Here are a few questions to ask any young person in your life about how they understand what love means:
Do you love pizza the same way you love your family?
Why do you think we use the same word for such different things? What other words can we use?
We are well into the Lenten season and fast—approaching Holy Week! Below is a schedule of WUMC’s events for the Easter week. Contact Pastor Ann (firstname.lastname@example.org) with any questions.
Sunday, March 20th: Palm Sunday Worship, 10:00AM
Journey with Jesus to Jerusalem at Palm Sunday worship, which will include a procession and waving of the palms. We will share a meditation on the theme, “The Rocks Will Cry Out.” Sunday School and Adult Ed are at 9:00AM and worship starts at 10:00.
Thursday, March 24th: Maundy Thursday Worship, 7:00PM
Celebrate the sacrament of Christ’s Last Supper with the WUMC community. We will commemorate the gift of the Lord’s Supper and pray with Jesus in the Garden of Gethsemane. All are welcome to come worship at 7:00PM.
Friday, March 25th: Good Friday Tenebrae, 7:30PM
We will observe the day of Jesus’ crucifixion and death with a Tenebrae service at 7:30PM at WUMC. “Tenebrae” is Latin for “shadows” or “darkness,” and the Tenebrae service is one of diminishing light. During this service, we will read the Passion story, sing, and gradually extinguish the 12 candles representing the disciples and the Christ candle as we remember the events of the cross.
Sunday, March 27th: Easter!
Easter Sunday is full of ways to celebrate at WUMC! All are welcome, and feel free to bring friends and family to these special services. Childcare will be available at each event.
Sunrise Service, 7:00AM, Gasworks Park
Climb to the top of Kite Hill early on Easter morning to greet each other and the beautiful creation around us with news that Christ is risen. Dress for the weather and prepare to celebrate!
Worship, 10:00AM, WUMC
Our celebration of the risen Christ and redemption of all creation continues at WUMC in story, song, and Scripture. Join in for a special service featuring the choir and brass and string music.
Easter Brunch & Egg Hunt, 11:15AM, WUMC
We will fellowship after the service and enjoy two of our favorite WUMC Easter traditions: brunch and the children’s Easter Egg Hunt! Bring a dish to share and plan to meet after the service for food and cheering for our kids as they scour the grounds for eggs.
We’ll be doing an abbreviated version of this at Sunday School on Easter Morning (9am, K-8th grade — be there!). If you’d like to try it out at home, check out this great tutorial.
Do It: Table-Turning Monday
Holy Week is a dramatic, full experience. Staring with Palm Sunday and ending with Easter, we celebrate and weep and sing the alleluia in seven days. In addition to Maundy Thursday and Good Friday, some faith communities also recognize “Table Turning Monday” as a time to act as Jesus did in the Temple, calling out injustice among God’s people.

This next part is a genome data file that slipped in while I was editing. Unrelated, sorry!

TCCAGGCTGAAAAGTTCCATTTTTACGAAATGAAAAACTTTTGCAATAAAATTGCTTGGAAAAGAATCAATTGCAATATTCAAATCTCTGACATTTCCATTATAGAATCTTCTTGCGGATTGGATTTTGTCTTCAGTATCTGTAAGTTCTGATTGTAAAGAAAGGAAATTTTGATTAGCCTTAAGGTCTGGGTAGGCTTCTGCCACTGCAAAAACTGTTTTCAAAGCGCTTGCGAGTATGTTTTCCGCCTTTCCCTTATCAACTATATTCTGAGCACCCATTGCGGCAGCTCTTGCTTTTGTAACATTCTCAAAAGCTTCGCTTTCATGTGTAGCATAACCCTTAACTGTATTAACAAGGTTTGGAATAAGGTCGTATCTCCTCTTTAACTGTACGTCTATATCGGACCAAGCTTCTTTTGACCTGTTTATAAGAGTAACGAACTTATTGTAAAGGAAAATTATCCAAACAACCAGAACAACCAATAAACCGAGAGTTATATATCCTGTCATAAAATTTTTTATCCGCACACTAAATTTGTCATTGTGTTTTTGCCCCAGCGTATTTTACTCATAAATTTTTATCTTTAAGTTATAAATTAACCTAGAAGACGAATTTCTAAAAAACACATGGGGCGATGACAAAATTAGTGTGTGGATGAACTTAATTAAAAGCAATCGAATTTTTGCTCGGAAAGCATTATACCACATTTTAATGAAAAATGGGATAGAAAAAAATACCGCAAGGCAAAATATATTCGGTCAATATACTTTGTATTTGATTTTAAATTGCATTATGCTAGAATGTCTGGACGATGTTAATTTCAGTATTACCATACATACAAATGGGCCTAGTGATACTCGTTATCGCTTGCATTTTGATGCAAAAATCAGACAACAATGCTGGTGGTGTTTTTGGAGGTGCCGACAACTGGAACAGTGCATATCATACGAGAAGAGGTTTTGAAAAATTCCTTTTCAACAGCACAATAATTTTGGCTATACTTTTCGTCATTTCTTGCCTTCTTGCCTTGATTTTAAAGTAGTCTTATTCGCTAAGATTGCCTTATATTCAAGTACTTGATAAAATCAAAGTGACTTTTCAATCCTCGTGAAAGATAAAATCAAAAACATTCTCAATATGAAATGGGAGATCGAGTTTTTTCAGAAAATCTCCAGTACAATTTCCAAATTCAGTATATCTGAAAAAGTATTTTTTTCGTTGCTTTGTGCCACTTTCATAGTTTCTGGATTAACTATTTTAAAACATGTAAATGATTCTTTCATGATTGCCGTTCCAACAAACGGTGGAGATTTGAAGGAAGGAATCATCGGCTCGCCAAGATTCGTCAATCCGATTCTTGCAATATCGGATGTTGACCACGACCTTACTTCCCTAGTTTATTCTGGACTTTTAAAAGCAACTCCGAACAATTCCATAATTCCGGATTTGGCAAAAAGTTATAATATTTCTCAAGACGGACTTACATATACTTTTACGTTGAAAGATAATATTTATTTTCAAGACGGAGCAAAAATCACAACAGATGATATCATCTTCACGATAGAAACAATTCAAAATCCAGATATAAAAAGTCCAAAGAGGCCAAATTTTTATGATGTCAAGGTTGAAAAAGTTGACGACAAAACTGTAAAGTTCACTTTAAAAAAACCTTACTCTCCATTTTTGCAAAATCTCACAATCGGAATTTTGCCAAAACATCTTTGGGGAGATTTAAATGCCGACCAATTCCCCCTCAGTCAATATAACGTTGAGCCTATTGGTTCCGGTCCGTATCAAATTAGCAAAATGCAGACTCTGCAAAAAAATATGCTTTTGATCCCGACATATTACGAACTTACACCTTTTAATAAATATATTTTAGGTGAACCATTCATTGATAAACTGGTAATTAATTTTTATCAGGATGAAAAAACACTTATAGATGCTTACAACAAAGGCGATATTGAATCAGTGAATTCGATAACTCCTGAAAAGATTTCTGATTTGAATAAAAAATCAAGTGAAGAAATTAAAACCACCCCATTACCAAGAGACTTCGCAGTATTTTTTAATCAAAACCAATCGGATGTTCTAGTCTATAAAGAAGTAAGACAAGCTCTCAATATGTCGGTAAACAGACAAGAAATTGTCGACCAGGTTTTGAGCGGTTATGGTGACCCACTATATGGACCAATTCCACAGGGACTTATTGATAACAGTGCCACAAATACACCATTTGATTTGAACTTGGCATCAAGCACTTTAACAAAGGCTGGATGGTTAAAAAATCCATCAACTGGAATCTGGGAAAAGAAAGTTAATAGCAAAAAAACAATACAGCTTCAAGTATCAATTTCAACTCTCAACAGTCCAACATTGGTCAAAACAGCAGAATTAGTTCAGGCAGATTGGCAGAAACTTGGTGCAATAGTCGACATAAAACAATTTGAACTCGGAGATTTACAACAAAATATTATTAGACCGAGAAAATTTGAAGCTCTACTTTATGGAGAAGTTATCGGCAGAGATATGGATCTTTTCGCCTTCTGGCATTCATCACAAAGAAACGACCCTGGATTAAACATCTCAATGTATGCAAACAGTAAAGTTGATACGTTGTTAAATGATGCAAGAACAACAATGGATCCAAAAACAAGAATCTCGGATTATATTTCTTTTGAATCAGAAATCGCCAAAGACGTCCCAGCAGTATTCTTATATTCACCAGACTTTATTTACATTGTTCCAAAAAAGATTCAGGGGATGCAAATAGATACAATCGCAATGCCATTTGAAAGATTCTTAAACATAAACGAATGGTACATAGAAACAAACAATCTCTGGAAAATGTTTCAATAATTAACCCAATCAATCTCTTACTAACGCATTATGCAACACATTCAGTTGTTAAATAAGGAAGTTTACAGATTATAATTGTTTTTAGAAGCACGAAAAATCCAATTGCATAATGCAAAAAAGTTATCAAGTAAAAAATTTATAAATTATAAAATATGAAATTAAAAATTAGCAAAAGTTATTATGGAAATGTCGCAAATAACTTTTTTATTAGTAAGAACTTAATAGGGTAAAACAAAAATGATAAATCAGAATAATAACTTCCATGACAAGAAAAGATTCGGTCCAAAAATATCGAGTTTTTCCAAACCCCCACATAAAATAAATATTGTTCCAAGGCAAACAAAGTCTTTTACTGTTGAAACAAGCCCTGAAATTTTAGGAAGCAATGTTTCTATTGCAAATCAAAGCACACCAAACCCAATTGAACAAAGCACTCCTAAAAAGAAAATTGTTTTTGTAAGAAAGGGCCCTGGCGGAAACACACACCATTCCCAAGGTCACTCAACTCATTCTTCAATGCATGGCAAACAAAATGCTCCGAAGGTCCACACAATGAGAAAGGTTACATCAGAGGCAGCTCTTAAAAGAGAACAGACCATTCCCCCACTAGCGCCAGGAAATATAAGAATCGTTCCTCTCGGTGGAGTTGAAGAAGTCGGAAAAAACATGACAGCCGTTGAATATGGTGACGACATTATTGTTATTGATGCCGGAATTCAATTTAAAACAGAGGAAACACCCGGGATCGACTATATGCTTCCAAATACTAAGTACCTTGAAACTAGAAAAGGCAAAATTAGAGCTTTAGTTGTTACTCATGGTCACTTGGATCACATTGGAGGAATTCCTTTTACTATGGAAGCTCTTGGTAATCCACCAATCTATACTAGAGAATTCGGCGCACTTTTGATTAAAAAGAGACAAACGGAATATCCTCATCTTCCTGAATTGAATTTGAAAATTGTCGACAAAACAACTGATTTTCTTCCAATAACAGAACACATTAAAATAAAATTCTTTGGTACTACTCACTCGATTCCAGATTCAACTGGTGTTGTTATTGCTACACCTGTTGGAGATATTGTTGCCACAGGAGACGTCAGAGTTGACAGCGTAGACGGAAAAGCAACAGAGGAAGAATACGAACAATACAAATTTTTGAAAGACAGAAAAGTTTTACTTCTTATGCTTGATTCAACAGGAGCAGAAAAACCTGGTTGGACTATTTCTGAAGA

Last year, different groups in Seattle recognized Table Turning Monday by demanding “No New Youth Jail” in Seattle. Learn more about that event by reading this article.
This year, you and young people you know can take action to fight homelessness by taking one of these 10 Steps.
Talk About It: Resurrection
Until I was about 9-years-old, Easter made perfect sense to me. Jesus died, three days later he came back to life, and so obviously I got to eat my favorite thing on the planet: Marshmallow Peeps. This logic was flawless to my second grade self.
As I got older, I started to realize that many people didn’t go to church, and that some people (including my closest friends) didn’t think that Jesus actually came back from the dead. Or they thought he was a zombie. Or that he wasn’t the Christ in the first place. Or maybe they were just angry because they didn’t get Peeps.
It didn’t feel like my faith totally became unhinged, but these perspectives (along with several True Science Bible Specials on the Discovery Channel) caused me to sort my understandings of the world into either “sacred” and “scientific.”
If I learned something about God or love or people I cared for, then I tucked it into a little box in my brain, along with birthdays and Bible verses I was trying to remember.
If I learned something about science or the universe, that was tucked into a different box with my multiplication tables and a few favorite episodes of the Magic School Bus.
It wasn’t until much later that I started mixing up these boxes. I remember using a camera in college to capture images — little recordings of light that are just flat regurgitations of color. As I learned about aperture and ISO, I wanted to put photography into my “science” box, but when I looked the pictures and wanted to laugh or scream or fall in love, I knew they belonged in my “sacred” box. How could they be both?
Some how our bodies are designed to take the physical, scientific world around us and make holy, loving meaning from it. The idea of God experiencing this sensation by becoming human is one of the key ways that I understand who Jesus is.
Another is in nature. Every year we watch trees die in front of us, arms outstretched as all color leaves their bodies. Bulbs are buried and forgotten while the rest of us move on with our lives. Then spring starts — new life in sprouts and blossoms.
To me, this is Easter. This is the sacred and scientific resurrection.
Here are some questions to talk about with young people you know:
What do you know about why we celebrate Easter?
What is new life around you that you see right now?